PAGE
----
A Manchester University graphene research team has just thrown the physics textbook out of the proverbial window. Fundamental physics teaches us that the trajectory of an electron will bend under the influence of a magnetic field... unless, it seems, they are between the sheets of an ultra-high-quality superlattice of graphene built for catching Hofstadter’s butterfly. Sounds kinky, but the novel quasiparticles that make this happen will also be very useful indeed.
A group of researchers led by Sir Andre Geim and Dr Alexey Berdyugin at The University of Manchester have discovered and characterised a new family of quasiparticles named ‘Brown-Zak fermions’ in graphene-based superlattices.
The team achieved this breakthrough by aligning the atomic lattice of a graphene layer to that of an insulating boron nitride sheet, dramatically changing the properties of the graphene sheet.
The study follows years of successive advances in graphene-boron nitride superlattices which allowed the observation of a fractal pattern known as the Hofstadter’s butterfly – and the researchers recently reported another highly surprising behaviour of particles in such structures under applied magnetic field.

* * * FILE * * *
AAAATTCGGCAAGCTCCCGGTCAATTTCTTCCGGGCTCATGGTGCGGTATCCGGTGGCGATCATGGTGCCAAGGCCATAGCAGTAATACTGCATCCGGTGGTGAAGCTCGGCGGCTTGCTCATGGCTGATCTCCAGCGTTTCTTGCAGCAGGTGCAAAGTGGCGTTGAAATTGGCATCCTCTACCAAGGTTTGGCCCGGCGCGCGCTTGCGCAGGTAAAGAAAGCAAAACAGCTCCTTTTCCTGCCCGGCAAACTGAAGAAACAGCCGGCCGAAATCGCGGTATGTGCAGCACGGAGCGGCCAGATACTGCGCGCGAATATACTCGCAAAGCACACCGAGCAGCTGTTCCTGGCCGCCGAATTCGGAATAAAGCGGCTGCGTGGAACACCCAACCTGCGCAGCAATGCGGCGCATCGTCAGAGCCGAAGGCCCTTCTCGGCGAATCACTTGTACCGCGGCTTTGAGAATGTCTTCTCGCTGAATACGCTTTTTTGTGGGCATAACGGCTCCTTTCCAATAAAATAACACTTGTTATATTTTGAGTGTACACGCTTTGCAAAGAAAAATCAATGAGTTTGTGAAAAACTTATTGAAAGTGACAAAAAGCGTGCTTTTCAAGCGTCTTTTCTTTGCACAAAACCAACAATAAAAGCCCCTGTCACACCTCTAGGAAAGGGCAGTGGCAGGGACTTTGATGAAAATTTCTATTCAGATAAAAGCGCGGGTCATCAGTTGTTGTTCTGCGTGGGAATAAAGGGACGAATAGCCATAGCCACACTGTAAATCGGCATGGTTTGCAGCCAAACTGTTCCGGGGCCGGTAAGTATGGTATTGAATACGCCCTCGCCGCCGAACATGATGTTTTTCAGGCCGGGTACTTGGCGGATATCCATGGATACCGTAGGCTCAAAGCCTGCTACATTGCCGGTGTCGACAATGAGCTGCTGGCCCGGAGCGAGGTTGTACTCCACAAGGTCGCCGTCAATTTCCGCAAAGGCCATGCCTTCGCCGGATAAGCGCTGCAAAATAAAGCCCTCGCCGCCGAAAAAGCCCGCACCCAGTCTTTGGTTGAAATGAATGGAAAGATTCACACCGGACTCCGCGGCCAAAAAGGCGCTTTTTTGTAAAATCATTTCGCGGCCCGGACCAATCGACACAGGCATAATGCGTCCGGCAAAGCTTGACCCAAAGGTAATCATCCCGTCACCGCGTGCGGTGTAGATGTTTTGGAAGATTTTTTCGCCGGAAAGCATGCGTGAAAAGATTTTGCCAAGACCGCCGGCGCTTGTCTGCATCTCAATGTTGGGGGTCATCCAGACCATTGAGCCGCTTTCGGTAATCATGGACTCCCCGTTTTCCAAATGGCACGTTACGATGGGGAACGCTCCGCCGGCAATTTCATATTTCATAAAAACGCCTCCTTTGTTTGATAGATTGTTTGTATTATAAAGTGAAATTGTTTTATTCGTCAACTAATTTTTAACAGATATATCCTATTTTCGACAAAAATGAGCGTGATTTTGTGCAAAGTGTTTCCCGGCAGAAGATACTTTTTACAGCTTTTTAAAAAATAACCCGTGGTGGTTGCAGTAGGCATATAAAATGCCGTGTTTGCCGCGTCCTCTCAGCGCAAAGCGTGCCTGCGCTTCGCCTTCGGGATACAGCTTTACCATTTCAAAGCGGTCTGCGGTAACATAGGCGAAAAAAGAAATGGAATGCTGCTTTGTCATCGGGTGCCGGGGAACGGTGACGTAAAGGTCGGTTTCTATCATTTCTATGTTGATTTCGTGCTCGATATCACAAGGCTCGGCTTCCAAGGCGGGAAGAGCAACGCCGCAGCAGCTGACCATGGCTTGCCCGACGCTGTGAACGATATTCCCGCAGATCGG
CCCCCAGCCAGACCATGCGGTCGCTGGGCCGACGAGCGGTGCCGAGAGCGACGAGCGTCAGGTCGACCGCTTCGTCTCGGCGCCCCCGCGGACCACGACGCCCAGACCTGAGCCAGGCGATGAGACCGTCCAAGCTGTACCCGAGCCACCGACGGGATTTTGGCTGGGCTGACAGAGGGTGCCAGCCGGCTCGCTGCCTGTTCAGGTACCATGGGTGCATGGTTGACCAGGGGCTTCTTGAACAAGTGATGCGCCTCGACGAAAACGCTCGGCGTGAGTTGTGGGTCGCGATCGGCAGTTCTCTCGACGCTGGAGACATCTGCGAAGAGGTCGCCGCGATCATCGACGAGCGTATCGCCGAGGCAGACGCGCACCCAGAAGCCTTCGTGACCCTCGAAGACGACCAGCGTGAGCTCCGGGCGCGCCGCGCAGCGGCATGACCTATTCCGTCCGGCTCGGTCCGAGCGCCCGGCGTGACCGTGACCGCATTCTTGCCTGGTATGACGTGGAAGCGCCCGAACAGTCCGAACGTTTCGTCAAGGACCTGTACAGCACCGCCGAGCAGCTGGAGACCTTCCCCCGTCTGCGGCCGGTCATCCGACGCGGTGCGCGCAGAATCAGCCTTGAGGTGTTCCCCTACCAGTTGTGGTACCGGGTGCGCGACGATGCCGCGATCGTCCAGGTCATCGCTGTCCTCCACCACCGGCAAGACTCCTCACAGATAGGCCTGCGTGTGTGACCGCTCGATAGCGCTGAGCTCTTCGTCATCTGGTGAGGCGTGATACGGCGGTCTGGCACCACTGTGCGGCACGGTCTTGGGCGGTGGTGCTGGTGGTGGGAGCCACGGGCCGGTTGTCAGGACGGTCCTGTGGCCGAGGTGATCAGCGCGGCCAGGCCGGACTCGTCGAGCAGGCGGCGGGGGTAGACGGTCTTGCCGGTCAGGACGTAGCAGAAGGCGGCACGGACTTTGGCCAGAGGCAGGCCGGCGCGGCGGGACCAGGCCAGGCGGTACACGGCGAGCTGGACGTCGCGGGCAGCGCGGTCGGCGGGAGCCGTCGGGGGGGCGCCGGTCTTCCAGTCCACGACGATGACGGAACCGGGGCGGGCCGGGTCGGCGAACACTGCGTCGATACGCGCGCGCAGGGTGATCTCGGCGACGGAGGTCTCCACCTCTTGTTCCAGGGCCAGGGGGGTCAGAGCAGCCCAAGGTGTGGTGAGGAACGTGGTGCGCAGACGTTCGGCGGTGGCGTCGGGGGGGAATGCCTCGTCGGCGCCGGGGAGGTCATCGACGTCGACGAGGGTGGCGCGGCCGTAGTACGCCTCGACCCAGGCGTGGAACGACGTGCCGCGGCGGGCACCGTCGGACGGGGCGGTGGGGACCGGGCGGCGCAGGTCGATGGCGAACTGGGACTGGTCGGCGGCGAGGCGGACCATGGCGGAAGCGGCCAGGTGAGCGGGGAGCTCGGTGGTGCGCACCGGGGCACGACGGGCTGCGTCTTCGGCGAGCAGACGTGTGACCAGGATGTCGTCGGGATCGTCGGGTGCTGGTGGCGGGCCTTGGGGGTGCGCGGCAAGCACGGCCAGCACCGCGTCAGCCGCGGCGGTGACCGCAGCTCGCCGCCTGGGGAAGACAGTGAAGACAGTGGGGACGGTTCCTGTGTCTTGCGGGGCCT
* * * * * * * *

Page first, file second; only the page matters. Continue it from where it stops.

“It is well known, that in a zero magnetic field, electrons move in straight trajectories and if you apply a magnetic field they start to bend and move in circles”, explain Julien Barrier and Dr Piranavan Kumaravadivel, who carried out the experimental work.
“In a graphene layer which has been aligned with the boron nitride, electrons also start to bend – but if you set the magnetic field at specific values, the electrons move in straight line trajectories again, as if there is no magnetic field anymore!”
“Such behaviour is radically different from textbook physics.” adds Dr Piranavan Kumaravadivel.
From left: Dr Alexey Berdyugin, Julian Barrier and Dr Piranavan Kumaravadivel
“We attribute this fascinating behaviour to the formation of novel quasiparticles at high magnetic field,” says Dr Alexey Berdyugin. “Those quasiparticles have their own unique properties and exceptionally high mobility despite the extremely high magnetic field.”